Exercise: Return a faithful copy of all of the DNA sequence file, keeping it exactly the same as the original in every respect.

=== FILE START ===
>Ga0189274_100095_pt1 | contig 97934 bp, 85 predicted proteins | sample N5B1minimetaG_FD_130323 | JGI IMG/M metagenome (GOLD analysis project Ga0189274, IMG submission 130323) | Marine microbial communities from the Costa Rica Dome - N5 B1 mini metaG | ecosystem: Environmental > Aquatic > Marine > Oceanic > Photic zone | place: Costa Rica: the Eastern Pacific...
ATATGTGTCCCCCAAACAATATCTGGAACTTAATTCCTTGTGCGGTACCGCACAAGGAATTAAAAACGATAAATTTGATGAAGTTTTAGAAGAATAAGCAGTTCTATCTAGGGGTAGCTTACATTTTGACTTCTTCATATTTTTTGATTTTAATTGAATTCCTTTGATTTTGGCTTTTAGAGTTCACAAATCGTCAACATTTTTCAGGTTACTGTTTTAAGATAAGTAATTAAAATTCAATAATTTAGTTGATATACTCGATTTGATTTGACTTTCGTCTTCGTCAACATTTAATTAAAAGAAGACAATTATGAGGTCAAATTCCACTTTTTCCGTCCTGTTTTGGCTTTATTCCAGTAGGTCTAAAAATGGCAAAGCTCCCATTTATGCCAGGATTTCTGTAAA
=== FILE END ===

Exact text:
>Ga0189274_100095_pt1 | contig 97934 bp, 85 predicted proteins | sample N5B1minimetaG_FD_130323 | JGI IMG/M metagenome (GOLD analysis project Ga0189274, IMG submission 130323) | Marine microbial communities from the Costa Rica Dome - N5 B1 mini metaG | ecosystem: Environmental > Aquatic > Marine > Oceanic > Photic zone | place: Costa Rica: the Eastern Pacific...
ATATGTGTCCCCCAAACAATATCTGGAACTTAATTCCTTGTGCGGTACCGCACAAGGAATTAAAAACGATAAATTTGATGAAGTTTTAGAAGAATAAGCAGTTCTATCTAGGGGTAGCTTACATTTTGACTTCTTCATATTTTTTGATTTTAATTGAATTCCTTTGATTTTGGCTTTTAGAGTTCACAAATCGTCAACATTTTTCAGGTTACTGTTTTAAGATAAGTAATTAAAATTCAATAATTTAGTTGATATACTCGATTTGATTTGACTTTCGTCTTCGTCAACATTTAATTAAAAGAAGACAATTATGAGGTCAAATTCCACTTTTTCCGTCCTGTTTTGGCTTTATTCCAGTAGGTCTAAAAATGGCAAAGCTCCCATTTATGCCAGGATTTCTGTAAA